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I was searching the web for this but found no satisfying answer.

I am not talking about the time it takes the browser to render and display. Only the part where the HTML is generated in the server itself.

$script_start = microtime_float();
echo (microtime_float()-$script_start)

What is the accepted/normal time in web pages. Lets say the page has a calendar, poll, content, menus(with submenus), some other modules.

Is it okay if it is less than 0.05seconds?

What do you think, what is the highest normal/accepted time it should take?

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Related:… – w3dk Jul 11 '14 at 11:03
up vote 0 down vote accepted

You should read this story about Google's measurements on this very topic.

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Thank you, just what i was looking for...keeping the whole shebang under 0.5-0.4 seconds should be acceptable for the user. So generation time of 0.05 or less should be way in the clear :-) – mardicas Feb 11 '10 at 11:12
404 Page Not Found – northtree Jan 8 '13 at 2:13
Just updated the URL, thanks for pointing that out. – clee Jan 8 '13 at 21:21

I've got this bit of string, how long should it be?

Your page will take as long as it needs to, based on what you're trying to do, how you're trying to do it, what platform you're running on, whether you're marshalling data from third-parties and a thousand and one other unknowable variables.

There will be an upper limit on what your users find acceptable, and if you find yourself frequently breaching that bound, then you could try some workarounds, e.g. caching data, lowsrc, asynchronous elements, etc.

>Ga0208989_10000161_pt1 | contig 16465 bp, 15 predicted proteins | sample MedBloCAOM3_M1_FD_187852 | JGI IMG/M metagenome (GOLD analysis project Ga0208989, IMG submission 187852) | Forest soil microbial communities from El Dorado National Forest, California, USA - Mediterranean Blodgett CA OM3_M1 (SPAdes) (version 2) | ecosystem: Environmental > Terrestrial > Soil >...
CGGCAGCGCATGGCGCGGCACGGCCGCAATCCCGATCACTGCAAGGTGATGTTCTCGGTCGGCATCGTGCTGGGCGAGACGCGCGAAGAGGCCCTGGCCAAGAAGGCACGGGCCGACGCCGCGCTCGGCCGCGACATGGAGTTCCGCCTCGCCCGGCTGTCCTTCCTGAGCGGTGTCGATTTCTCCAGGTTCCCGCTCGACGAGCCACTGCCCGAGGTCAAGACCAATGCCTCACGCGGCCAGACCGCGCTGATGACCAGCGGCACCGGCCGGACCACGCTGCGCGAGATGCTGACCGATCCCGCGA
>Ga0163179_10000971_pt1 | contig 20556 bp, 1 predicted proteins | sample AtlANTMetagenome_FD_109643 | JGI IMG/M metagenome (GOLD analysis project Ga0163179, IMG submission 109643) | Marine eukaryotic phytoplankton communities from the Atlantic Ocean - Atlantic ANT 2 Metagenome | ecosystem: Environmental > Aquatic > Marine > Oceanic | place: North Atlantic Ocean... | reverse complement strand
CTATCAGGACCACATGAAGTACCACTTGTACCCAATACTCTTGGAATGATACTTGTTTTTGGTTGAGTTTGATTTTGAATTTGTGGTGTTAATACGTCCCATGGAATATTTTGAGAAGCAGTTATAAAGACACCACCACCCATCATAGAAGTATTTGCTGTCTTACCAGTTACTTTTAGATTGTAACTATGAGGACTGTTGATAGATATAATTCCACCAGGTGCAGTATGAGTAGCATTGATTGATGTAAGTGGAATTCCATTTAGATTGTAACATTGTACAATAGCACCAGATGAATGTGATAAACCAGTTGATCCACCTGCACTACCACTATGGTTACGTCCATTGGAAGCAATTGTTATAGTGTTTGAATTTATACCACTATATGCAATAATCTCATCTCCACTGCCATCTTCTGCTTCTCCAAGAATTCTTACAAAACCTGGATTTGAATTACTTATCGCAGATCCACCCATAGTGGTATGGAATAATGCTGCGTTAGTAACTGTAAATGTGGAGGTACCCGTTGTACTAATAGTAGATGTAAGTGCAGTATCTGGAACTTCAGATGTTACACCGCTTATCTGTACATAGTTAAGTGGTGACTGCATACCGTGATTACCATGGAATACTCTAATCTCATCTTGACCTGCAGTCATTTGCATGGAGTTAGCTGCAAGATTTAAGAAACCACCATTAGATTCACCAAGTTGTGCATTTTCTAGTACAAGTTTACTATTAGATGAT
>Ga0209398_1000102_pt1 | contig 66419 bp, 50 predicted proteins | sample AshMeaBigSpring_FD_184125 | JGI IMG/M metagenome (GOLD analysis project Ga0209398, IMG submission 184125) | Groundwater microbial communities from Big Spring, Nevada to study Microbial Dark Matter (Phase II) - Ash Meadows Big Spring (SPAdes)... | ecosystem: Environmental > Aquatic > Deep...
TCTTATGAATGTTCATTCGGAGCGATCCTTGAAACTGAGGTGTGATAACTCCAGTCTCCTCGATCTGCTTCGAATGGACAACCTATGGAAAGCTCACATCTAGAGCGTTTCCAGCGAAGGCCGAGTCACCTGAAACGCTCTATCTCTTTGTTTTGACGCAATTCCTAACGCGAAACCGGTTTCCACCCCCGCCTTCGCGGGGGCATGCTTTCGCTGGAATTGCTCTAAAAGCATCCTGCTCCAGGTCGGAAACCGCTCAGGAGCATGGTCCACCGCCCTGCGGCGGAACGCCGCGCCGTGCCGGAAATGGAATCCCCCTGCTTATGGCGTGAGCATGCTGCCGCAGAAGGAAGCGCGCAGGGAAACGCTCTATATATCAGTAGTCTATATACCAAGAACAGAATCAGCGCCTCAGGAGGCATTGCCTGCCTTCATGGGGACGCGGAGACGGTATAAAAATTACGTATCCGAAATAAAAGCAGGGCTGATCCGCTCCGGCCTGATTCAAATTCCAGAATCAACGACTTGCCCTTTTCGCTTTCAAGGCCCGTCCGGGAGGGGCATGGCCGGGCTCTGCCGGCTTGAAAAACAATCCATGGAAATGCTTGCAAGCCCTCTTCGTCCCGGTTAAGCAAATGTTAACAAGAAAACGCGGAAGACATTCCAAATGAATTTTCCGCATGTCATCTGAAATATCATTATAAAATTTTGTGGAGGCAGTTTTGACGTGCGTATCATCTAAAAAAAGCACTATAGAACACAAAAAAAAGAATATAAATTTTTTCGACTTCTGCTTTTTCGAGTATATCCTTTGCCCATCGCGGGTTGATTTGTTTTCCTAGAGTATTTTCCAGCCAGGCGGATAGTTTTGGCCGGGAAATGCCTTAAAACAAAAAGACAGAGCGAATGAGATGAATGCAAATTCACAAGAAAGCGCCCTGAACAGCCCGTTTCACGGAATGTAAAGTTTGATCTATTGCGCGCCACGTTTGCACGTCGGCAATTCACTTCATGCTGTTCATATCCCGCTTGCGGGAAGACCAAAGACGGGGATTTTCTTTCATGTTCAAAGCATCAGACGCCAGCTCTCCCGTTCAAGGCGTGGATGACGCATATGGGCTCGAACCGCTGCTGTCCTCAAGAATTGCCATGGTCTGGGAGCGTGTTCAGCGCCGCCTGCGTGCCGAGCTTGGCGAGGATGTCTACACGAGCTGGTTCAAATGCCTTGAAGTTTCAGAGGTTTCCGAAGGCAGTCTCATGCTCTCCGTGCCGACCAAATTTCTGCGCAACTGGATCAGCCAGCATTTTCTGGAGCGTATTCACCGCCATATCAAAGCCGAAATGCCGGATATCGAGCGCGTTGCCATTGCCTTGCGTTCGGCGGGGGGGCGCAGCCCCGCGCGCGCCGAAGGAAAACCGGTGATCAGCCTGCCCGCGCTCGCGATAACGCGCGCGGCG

But as it stands, there's no specific answer to this general question.

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As standards of course not. But how long are you willig to wait before starting to refresh, give up or go crazy. What would you expect for a smooth ride. – mardicas Feb 11 '10 at 11:19

I think there is no such thing like as a highest accepted time. As @Johannes points out it depends on how many users you have. Execution speed matters for Facebook - they even wrote a Compiler for it :) There are some nice benchmarks on and some optimizing tips on

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There's no correct answer to this, satisfying or otherwise. You should obviously be aiming to render the html in as little time as possible, but you can't put an arbitrary figure on how long that should be.

Having said that, if your pages are rendering in less than 0.05 seconds I don't think you've got anything to worry about!

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That's one of the so-called "non-functional requirements". Too often they're forgotten. Others are "how often should my page crash", and "what's the desired uptime", and "should the page look different when printed?"...

You should take a look at how your php should be used: is it going to be called from other web-pages, or is it a stand-alone app? Is the user going to be bothered if the html-generation becomes the bigger part of the latency?...

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Its usually more productive to observe the following:

  • How long database queries take
  • How long it takes to get data from off site requests

... which individually add up to the single page load time. There's no sense in measuring how long a page takes to load if you can't narrow down the bottlenecks.

More than a second or two, someone is likely going to start fiddling with their back or refresh buttons, or just close the browser tab. Again, that's subjective and based on my idea of how a 'typical someone' expects things to work.

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Yeap, that was the question, when users start to get annoyed and when they feel weird. From this i can read that you as a user start to take action within 1-2 seconds. So it generally should never take more than 2 seconds. – mardicas Feb 11 '10 at 11:14

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